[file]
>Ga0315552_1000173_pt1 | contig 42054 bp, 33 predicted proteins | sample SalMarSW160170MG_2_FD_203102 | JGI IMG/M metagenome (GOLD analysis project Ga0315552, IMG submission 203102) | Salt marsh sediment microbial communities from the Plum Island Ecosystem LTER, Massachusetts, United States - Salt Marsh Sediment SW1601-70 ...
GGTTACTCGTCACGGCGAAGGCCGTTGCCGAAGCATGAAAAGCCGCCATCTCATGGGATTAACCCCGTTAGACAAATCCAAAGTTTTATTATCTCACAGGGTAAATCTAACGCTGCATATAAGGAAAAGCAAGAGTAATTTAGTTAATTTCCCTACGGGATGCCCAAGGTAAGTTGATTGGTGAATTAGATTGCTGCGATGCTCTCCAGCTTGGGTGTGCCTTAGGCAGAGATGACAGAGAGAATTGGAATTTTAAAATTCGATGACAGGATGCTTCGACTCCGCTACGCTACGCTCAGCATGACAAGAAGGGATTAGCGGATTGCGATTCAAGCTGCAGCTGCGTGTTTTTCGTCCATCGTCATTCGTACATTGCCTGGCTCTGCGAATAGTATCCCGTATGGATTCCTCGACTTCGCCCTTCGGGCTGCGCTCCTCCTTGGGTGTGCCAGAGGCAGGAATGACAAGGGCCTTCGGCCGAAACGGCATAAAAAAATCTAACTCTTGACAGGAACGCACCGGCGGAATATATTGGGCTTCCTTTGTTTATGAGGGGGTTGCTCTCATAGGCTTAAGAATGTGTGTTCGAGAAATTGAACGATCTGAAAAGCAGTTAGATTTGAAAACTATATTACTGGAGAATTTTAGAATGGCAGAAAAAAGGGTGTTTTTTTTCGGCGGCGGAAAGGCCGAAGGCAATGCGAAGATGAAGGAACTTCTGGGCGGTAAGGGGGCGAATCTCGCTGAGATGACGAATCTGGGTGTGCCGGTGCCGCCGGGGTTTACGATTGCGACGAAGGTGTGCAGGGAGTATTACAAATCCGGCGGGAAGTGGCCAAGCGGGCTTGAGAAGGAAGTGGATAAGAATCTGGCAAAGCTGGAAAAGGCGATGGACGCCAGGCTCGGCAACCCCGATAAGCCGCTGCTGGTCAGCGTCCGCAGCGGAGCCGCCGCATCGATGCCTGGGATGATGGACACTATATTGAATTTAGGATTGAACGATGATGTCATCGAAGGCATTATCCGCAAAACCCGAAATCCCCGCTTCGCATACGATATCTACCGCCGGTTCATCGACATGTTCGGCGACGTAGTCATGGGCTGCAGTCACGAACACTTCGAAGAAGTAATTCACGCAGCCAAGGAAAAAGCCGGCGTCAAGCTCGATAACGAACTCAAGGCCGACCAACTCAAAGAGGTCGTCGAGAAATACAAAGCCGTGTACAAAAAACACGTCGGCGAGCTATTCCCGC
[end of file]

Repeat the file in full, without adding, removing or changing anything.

>Ga0315552_1000173_pt1 | contig 42054 bp, 33 predicted proteins | sample SalMarSW160170MG_2_FD_203102 | JGI IMG/M metagenome (GOLD analysis project Ga0315552, IMG submission 203102) | Salt marsh sediment microbial communities from the Plum Island Ecosystem LTER, Massachusetts, United States - Salt Marsh Sediment SW1601-70 ...
GGTTACTCGTCACGGCGAAGGCCGTTGCCGAAGCATGAAAAGCCGCCATCTCATGGGATTAACCCCGTTAGACAAATCCAAAGTTTTATTATCTCACAGGGTAAATCTAACGCTGCATATAAGGAAAAGCAAGAGTAATTTAGTTAATTTCCCTACGGGATGCCCAAGGTAAGTTGATTGGTGAATTAGATTGCTGCGATGCTCTCCAGCTTGGGTGTGCCTTAGGCAGAGATGACAGAGAGAATTGGAATTTTAAAATTCGATGACAGGATGCTTCGACTCCGCTACGCTACGCTCAGCATGACAAGAAGGGATTAGCGGATTGCGATTCAAGCTGCAGCTGCGTGTTTTTCGTCCATCGTCATTCGTACATTGCCTGGCTCTGCGAATAGTATCCCGTATGGATTCCTCGACTTCGCCCTTCGGGCTGCGCTCCTCCTTGGGTGTGCCAGAGGCAGGAATGACAAGGGCCTTCGGCCGAAACGGCATAAAAAAATCTAACTCTTGACAGGAACGCACCGGCGGAATATATTGGGCTTCCTTTGTTTATGAGGGGGTTGCTCTCATAGGCTTAAGAATGTGTGTTCGAGAAATTGAACGATCTGAAAAGCAGTTAGATTTGAAAACTATATTACTGGAGAATTTTAGAATGGCAGAAAAAAGGGTGTTTTTTTTCGGCGGCGGAAAGGCCGAAGGCAATGCGAAGATGAAGGAACTTCTGGGCGGTAAGGGGGCGAATCTCGCTGAGATGACGAATCTGGGTGTGCCGGTGCCGCCGGGGTTTACGATTGCGACGAAGGTGTGCAGGGAGTATTACAAATCCGGCGGGAAGTGGCCAAGCGGGCTTGAGAAGGAAGTGGATAAGAATCTGGCAAAGCTGGAAAAGGCGATGGACGCCAGGCTCGGCAACCCCGATAAGCCGCTGCTGGTCAGCGTCCGCAGCGGAGCCGCCGCATCGATGCCTGGGATGATGGACACTATATTGAATTTAGGATTGAACGATGATGTCATCGAAGGCATTATCCGCAAAACCCGAAATCCCCGCTTCGCATACGATATCTACCGCCGGTTCATCGACATGTTCGGCGACGTAGTCATGGGCTGCAGTCACGAACACTTCGAAGAAGTAATTCACGCAGCCAAGGAAAAAGCCGGCGTCAAGCTCGATAACGAACTCAAGGCCGACCAACTCAAAGAGGTCGTCGAGAAATACAAAGCCGTGTACAAAAAACACGTCGGCGAGCTATTCCCGC